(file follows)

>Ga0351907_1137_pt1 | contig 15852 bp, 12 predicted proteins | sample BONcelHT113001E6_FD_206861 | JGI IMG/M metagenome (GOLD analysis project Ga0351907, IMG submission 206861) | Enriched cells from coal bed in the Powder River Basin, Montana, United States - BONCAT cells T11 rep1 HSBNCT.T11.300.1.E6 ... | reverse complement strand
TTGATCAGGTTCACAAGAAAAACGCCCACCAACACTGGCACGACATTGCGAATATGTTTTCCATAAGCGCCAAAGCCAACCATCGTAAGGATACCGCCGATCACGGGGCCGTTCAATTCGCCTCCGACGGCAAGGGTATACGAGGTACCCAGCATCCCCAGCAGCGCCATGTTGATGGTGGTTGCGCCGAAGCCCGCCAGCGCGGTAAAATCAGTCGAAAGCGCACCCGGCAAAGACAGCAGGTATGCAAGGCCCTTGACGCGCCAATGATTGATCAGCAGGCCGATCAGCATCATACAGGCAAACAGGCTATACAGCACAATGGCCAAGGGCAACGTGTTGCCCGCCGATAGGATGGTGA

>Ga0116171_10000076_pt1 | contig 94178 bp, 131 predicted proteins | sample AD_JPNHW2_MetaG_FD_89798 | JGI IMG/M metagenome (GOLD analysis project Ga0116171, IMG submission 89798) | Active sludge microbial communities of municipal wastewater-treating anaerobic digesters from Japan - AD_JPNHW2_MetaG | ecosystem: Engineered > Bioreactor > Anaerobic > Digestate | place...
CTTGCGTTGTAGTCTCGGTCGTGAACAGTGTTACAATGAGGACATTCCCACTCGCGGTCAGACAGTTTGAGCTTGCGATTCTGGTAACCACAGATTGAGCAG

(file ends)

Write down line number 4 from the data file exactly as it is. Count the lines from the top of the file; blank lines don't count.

CTTGCGTTGTAGTCTCGGTCGTGAACAGTGTTACAATGAGGACATTCCCACTCGCGGTCAGACAGTTTGAGCTTGCGATTCTGGTAACCACAGATTGAGCAG